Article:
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Things To Know Before Taking Muscle Relaxants
Anyone that has endured physical training and has a tendency to over-exert himself has likely heard of muscle relaxants. These are medications that are designed to reduce muscle tone and relieve stress on the skeletal and muscular systems due to physical activity. Pain and muscle spasms that occur in conjunction with excessive physical activity have also been treated with the use of muscle relaxants, with varying results. These medications are generally not given out over-the-counter, primarily due to the numerous side effects and problems that can occur with use. There are several things that a doctor would have to consider prior to prescribing anyone any form of relaxant (whether they are spasmolytics or neuromuscular blockers), primarily to reduce the chances of the patient developing unpleasant side effects due to use. As with a variety of medication, doctors are required to check for allergies to muscle relaxants.
Different drugs have different basic chemical compositions, so if a patient is allergic to one particular drug, others may be suggested. While the drug may be more effective than the alternative, it does allow both patient and doctor to avoid any unpleasant reactions. In most cases, an allergy to a specific component on any drug, not just muscle relaxants, can cause potentially fatal reactions as side effects. Whether or not a person has any allergies to certain medications can also help the doctor narrow down the options for what drugs can be given. Other allergies must also be checked, such as certain types of certain types of foods, various preservatives, and edible dyes.
Pregnant women are generally advised by doctors to avoid taking any form of relaxant. There is little indication on how the medication behaves during pregnancy, such as whether or not the placenta and the mother's body are able to effectively separate the drug from the nutrients the fetus needs. It is also unknown what effects the drugs might have on a developing fetus, if there are any. Just to be on the safe side, most doctors would advise against taking such things during pregnancy and would probably recommend alternative medications if their patient becomes pregnant while taking the relaxants. Studies have shown that these drugs can cause birth defects in animals, with sufficient data to suggest that it can also occur to humans as well. Some of these medications have not been fully tested on both the elderly and children. Both age groups have immune systems and metabolisms that function on different levels from the average adult's, which makes it difficult to effectively estimate whether or not the effects would be the same as if an adult used the medication. Theoretically, adjusting the dose given to these age groups should be enough to compensate, but most medications are packaged for adults, which makes it difficult to accurately reduce the dosage. Additional problems may also appear in children while using certain relaxants, because their bodies are generally more prone to developing side effects than any other age group's. Other medications and medical problems must also be considered before any sort of muscle medication is prescribed.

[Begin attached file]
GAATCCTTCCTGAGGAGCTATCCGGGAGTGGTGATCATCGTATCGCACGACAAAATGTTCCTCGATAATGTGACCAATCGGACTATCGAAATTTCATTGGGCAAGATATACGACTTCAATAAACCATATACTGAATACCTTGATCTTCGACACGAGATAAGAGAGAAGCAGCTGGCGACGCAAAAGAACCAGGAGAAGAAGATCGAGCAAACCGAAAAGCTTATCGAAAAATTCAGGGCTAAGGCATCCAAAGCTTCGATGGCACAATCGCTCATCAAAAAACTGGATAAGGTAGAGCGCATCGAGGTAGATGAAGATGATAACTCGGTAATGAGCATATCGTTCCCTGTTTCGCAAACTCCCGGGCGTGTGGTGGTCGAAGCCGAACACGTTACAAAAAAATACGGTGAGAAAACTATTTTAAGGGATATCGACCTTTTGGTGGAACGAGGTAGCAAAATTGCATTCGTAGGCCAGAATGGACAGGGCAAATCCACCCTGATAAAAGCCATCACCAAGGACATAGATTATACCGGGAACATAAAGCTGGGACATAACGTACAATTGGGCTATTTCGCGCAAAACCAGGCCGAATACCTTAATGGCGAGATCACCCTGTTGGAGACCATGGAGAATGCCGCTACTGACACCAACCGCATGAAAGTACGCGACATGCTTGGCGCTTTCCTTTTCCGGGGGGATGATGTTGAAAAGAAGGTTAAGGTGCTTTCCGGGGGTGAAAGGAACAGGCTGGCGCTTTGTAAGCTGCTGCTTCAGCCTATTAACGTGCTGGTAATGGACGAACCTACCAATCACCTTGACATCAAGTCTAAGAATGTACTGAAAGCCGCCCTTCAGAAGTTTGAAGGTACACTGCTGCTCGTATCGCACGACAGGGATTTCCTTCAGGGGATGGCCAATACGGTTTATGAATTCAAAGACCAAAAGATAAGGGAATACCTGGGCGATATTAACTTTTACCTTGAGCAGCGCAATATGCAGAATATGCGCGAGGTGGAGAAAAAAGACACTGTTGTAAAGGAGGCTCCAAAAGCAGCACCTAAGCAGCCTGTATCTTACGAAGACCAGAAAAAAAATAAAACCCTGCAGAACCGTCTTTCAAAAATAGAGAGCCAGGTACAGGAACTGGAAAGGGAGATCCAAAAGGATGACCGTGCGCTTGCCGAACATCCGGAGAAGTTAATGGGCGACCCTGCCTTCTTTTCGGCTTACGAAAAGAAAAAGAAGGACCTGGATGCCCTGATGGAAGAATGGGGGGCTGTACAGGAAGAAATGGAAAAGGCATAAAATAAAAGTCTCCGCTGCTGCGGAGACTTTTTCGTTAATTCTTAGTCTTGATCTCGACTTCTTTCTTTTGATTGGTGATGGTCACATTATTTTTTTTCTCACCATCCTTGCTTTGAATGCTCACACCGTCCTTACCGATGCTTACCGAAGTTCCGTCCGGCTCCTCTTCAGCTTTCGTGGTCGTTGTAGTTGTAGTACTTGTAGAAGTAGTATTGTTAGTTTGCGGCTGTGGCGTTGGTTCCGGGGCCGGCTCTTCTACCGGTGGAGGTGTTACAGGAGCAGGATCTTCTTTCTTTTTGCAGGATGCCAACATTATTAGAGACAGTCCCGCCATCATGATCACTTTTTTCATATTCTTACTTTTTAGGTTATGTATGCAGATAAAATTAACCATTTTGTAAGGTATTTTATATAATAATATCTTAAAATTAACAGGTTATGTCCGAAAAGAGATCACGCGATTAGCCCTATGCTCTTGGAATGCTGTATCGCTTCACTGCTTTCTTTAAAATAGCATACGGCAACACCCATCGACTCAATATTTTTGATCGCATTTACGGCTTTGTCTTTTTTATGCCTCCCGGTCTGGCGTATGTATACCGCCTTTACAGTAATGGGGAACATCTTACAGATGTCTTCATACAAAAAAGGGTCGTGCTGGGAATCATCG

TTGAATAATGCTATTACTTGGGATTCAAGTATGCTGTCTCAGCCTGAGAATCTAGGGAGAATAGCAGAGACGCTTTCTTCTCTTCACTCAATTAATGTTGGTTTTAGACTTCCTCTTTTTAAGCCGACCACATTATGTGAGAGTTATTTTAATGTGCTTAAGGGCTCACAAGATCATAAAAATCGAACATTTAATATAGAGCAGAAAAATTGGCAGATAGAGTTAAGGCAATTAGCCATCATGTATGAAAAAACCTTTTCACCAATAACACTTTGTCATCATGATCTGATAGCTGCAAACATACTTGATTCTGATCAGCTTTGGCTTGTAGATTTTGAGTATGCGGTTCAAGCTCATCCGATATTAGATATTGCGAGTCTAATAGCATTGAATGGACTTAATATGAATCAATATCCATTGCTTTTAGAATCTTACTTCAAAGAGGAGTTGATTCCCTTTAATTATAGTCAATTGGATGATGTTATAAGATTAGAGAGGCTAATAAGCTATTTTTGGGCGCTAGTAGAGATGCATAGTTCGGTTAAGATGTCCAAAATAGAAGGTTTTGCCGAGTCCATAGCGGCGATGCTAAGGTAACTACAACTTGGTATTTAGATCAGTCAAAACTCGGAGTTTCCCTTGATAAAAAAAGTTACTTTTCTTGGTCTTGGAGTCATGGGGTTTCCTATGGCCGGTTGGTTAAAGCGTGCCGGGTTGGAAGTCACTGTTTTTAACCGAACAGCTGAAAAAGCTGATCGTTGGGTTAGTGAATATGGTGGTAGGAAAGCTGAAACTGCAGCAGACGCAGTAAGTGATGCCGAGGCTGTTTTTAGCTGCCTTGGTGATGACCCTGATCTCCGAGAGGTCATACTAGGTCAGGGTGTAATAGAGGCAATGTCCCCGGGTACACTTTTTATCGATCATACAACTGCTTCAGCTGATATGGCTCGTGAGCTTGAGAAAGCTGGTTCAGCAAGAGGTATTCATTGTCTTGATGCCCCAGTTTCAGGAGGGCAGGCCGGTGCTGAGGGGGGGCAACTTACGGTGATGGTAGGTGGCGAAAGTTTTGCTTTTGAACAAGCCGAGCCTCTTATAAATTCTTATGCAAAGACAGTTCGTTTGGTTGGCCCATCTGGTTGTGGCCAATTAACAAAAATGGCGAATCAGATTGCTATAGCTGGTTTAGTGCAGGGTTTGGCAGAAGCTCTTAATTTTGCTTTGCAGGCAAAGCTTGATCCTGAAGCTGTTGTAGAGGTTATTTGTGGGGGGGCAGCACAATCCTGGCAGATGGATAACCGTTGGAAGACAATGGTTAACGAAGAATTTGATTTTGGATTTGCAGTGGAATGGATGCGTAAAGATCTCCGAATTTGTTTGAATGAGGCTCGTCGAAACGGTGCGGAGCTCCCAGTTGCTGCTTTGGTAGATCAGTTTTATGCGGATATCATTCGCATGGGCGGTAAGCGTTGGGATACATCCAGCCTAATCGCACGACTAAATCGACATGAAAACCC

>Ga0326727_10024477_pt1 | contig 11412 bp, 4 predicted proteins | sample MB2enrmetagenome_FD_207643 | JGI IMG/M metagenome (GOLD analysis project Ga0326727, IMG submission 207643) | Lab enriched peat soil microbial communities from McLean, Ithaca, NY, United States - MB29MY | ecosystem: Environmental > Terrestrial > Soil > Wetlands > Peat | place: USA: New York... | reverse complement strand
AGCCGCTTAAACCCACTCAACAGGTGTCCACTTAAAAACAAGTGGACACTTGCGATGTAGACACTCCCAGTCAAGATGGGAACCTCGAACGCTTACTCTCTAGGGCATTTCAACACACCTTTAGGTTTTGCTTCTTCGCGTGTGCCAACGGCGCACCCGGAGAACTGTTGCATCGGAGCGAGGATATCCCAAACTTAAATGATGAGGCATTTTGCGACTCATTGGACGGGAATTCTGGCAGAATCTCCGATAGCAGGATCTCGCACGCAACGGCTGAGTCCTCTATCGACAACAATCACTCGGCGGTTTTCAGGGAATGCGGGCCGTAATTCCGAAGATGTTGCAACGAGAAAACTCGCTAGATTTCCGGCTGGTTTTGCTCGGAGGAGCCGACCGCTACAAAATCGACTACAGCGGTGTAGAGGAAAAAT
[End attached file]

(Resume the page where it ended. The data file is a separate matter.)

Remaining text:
Drug interaction is a serious concern, as is the possible interaction of side effects with alcohol or other substances. As such, most doctors would ask questions relevant to this before making a prescription. This is done to avoid complications and side effects that might arise from mixing two incompatible substances together in the body.